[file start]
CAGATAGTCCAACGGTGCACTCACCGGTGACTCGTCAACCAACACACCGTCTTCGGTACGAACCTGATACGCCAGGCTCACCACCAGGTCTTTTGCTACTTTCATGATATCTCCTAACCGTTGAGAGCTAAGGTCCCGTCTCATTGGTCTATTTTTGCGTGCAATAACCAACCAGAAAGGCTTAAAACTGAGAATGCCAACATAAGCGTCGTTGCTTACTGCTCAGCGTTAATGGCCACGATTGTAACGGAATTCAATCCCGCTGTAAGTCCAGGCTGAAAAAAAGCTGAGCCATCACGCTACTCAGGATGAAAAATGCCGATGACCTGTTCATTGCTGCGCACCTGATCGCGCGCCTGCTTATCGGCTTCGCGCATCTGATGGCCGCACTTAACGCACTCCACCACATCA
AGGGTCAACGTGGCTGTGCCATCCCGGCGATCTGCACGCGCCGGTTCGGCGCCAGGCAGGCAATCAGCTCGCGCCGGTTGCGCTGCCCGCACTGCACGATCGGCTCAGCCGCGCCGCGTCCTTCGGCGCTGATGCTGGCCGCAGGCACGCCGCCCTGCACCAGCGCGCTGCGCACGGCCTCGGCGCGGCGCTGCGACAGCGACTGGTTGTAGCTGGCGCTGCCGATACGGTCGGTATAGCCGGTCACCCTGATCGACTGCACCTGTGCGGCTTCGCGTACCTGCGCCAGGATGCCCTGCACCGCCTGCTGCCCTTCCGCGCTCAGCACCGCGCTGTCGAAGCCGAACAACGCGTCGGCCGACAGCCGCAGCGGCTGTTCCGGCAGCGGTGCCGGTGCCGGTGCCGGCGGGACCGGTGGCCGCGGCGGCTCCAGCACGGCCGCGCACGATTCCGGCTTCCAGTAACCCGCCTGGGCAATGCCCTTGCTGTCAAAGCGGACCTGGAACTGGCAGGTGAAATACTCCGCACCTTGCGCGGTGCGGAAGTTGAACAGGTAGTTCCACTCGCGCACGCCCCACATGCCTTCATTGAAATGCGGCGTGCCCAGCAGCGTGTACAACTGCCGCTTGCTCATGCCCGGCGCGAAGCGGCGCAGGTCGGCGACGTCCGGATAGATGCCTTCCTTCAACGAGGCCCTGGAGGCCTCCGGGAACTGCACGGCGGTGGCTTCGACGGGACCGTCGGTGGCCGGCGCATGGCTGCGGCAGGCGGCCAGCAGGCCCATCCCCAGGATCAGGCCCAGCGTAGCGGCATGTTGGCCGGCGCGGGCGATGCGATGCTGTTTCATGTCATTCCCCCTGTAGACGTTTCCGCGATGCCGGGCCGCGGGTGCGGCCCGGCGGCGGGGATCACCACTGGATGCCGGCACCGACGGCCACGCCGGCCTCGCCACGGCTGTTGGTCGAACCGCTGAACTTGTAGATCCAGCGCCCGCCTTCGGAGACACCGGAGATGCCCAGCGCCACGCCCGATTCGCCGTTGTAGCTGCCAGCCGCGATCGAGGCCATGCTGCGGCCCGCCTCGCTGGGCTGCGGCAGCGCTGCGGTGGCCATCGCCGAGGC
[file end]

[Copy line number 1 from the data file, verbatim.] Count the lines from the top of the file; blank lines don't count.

CAGATAGTCCAACGGTGCACTCACCGGTGACTCGTCAACCAACACACCGTCTTCGGTACGAACCTGATACGCCAGGCTCACCACCAGGTCTTTTGCTACTTTCATGATATCTCCTAACCGTTGAGAGCTAAGGTCCCGTCTCATTGGTCTATTTTTGCGTGCAATAACCAACCAGAAAGGCTTAAAACTGAGAATGCCAACATAAGCGTCGTTGCTTACTGCTCAGCGTTAATGGCCACGATTGTAACGGAATTCAATCCCGCTGTAAGTCCAGGCTGAAAAAAAGCTGAGCCATCACGCTACTCAGGATGAAAAATGCCGATGACCTGTTCATTGCTGCGCACCTGATCGCGCGCCTGCTTATCGGCTTCGCGCATCTGATGGCCGCACTTAACGCACTCCACCACATCA